, Volume 18, Issue 6, pp 337-341
Date: 24 Aug 2012

Is Attention-Deficit Hyperactivity Disorder (ADHD) Diagnosed in Adults?

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Objective: To evaluate whether the trend in adults seeking medical care for the treatment of attention-deficit hyperactivity disorder (ADHD) reflects the upward pattern seen among children.

Methods: Data from the US National Ambulatory Medical Care Survey were utilised for this analysis. The number and rate of office-based physician visits resulting in a diagnosis of ADHD (International Classification of Diseases, 9th Revision, Clinical Modification code 314.00 or 314.01) among patients aged ≥20 years were discerned for the years 1995–2000. Trend analyses were conducted using three time intervals: 1995–96, 1997–98 and 1999–2000.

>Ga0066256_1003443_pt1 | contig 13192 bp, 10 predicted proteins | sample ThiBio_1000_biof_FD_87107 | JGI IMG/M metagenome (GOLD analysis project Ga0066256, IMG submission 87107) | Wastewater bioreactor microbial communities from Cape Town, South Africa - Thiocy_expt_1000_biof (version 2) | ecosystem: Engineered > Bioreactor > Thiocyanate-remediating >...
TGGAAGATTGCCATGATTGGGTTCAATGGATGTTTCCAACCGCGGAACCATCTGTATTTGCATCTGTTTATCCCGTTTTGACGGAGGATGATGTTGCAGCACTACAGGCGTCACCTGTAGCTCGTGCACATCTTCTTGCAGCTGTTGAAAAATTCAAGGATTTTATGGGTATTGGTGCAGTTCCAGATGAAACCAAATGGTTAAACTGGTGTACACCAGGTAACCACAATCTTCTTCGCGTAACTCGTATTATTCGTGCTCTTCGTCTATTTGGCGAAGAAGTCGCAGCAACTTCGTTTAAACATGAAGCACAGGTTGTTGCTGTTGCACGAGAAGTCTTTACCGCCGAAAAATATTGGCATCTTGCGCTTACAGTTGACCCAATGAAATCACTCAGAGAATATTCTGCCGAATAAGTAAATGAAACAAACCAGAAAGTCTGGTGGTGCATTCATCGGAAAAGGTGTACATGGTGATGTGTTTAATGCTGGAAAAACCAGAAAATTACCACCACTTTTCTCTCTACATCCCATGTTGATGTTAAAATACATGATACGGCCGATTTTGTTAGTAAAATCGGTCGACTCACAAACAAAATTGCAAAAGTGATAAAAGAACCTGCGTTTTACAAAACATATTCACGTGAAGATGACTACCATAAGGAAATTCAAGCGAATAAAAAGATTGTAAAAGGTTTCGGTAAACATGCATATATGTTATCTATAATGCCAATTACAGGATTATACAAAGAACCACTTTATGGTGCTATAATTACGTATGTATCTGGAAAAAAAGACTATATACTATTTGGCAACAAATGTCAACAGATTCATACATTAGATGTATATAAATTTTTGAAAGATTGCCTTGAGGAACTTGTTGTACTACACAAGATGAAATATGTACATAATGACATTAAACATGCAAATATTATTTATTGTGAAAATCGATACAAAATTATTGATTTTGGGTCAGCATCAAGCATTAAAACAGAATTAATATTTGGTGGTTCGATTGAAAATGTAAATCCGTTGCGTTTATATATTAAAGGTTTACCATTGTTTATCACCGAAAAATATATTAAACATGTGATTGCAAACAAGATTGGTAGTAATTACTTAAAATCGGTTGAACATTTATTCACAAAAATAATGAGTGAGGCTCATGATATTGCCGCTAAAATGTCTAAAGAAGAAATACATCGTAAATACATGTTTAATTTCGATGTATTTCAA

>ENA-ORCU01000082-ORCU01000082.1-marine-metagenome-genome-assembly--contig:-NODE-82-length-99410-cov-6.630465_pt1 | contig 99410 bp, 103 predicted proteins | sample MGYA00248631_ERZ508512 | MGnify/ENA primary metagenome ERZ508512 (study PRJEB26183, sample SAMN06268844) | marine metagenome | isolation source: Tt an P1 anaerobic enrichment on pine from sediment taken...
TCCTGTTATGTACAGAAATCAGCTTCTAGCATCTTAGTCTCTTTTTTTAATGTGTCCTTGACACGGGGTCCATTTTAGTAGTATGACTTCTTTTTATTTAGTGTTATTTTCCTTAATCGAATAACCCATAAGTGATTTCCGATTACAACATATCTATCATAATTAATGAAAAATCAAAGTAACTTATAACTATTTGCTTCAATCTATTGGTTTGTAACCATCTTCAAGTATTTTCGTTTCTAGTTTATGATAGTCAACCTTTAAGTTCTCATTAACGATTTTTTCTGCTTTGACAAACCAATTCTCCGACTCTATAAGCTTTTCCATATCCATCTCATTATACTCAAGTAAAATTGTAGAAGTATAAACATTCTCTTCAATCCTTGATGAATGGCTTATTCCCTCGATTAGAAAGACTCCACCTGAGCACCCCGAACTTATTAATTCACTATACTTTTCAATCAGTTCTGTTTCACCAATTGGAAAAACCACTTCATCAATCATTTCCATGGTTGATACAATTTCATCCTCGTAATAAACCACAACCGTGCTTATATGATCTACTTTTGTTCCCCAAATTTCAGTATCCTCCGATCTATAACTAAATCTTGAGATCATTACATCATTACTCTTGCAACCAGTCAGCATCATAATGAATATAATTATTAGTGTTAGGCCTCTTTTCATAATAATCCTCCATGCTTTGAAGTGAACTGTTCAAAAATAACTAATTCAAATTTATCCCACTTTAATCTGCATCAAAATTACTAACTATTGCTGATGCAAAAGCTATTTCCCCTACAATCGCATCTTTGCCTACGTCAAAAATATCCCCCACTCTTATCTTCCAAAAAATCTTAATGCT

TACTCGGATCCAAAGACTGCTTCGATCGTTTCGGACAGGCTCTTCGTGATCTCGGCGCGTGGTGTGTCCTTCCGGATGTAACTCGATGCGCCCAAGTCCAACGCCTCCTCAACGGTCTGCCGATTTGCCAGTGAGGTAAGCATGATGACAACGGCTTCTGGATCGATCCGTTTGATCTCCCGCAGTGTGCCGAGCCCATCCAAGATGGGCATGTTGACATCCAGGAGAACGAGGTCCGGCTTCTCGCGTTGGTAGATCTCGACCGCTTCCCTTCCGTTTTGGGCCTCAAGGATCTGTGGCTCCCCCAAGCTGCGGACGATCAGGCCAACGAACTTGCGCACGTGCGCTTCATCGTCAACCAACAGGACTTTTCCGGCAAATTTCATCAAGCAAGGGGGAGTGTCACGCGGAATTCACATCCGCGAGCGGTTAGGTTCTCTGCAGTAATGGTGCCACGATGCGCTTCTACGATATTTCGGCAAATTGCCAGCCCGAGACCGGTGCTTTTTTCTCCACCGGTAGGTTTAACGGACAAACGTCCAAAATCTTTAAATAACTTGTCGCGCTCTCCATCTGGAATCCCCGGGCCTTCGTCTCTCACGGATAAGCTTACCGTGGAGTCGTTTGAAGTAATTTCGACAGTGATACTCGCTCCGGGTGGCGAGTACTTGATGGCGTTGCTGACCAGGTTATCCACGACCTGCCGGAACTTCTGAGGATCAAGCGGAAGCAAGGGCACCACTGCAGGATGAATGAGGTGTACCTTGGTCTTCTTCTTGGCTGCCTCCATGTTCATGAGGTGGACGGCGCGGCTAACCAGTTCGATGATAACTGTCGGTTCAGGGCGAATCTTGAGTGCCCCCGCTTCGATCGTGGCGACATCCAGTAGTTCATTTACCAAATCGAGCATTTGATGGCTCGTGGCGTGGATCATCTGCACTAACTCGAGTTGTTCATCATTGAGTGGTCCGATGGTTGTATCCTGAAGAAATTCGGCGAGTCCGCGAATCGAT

Results: Over the 6 years examined, national estimates of the number of annualised office-based physician visits documenting a diagnosis of ADHD among adults increased: 582 728 (95% CI 328 937, 836 518) in 1995–96; 611 703 (95% CI 348 475, 874 931) in 1997–98; and 1 049 486 (95% CI 518 776, 1 580 196) in 1999–2000. Adjusted for population growth, the rate per year of office-based visits per 1000 US population aged ≥20 years resulting in a diagnosis of ADHD was 3.1 in 1995–96, 3.2 in 1997–98 and 5.4 in 1999–2000. The majority of visits over the three time intervals documented a prescription for stimulant pharmacotherapy (61.0–69.6%). The mean age was 38 years, men accounted for 55.4% of the office visits and 75.1% of the visits were reported by psychiatric specialists.

Conclusion: As with children, the rate of adults seeking medical care for ADHD increased between 1995 and 2000, with adults being treated predominantly with stimulant pharmacotherapy. Although this disorder was previously thought to be nonexistent in adults, by 1999–2000 adults accounted for nearly one in five (19.4%) US office visits resulting in a diagnosis of ADHD.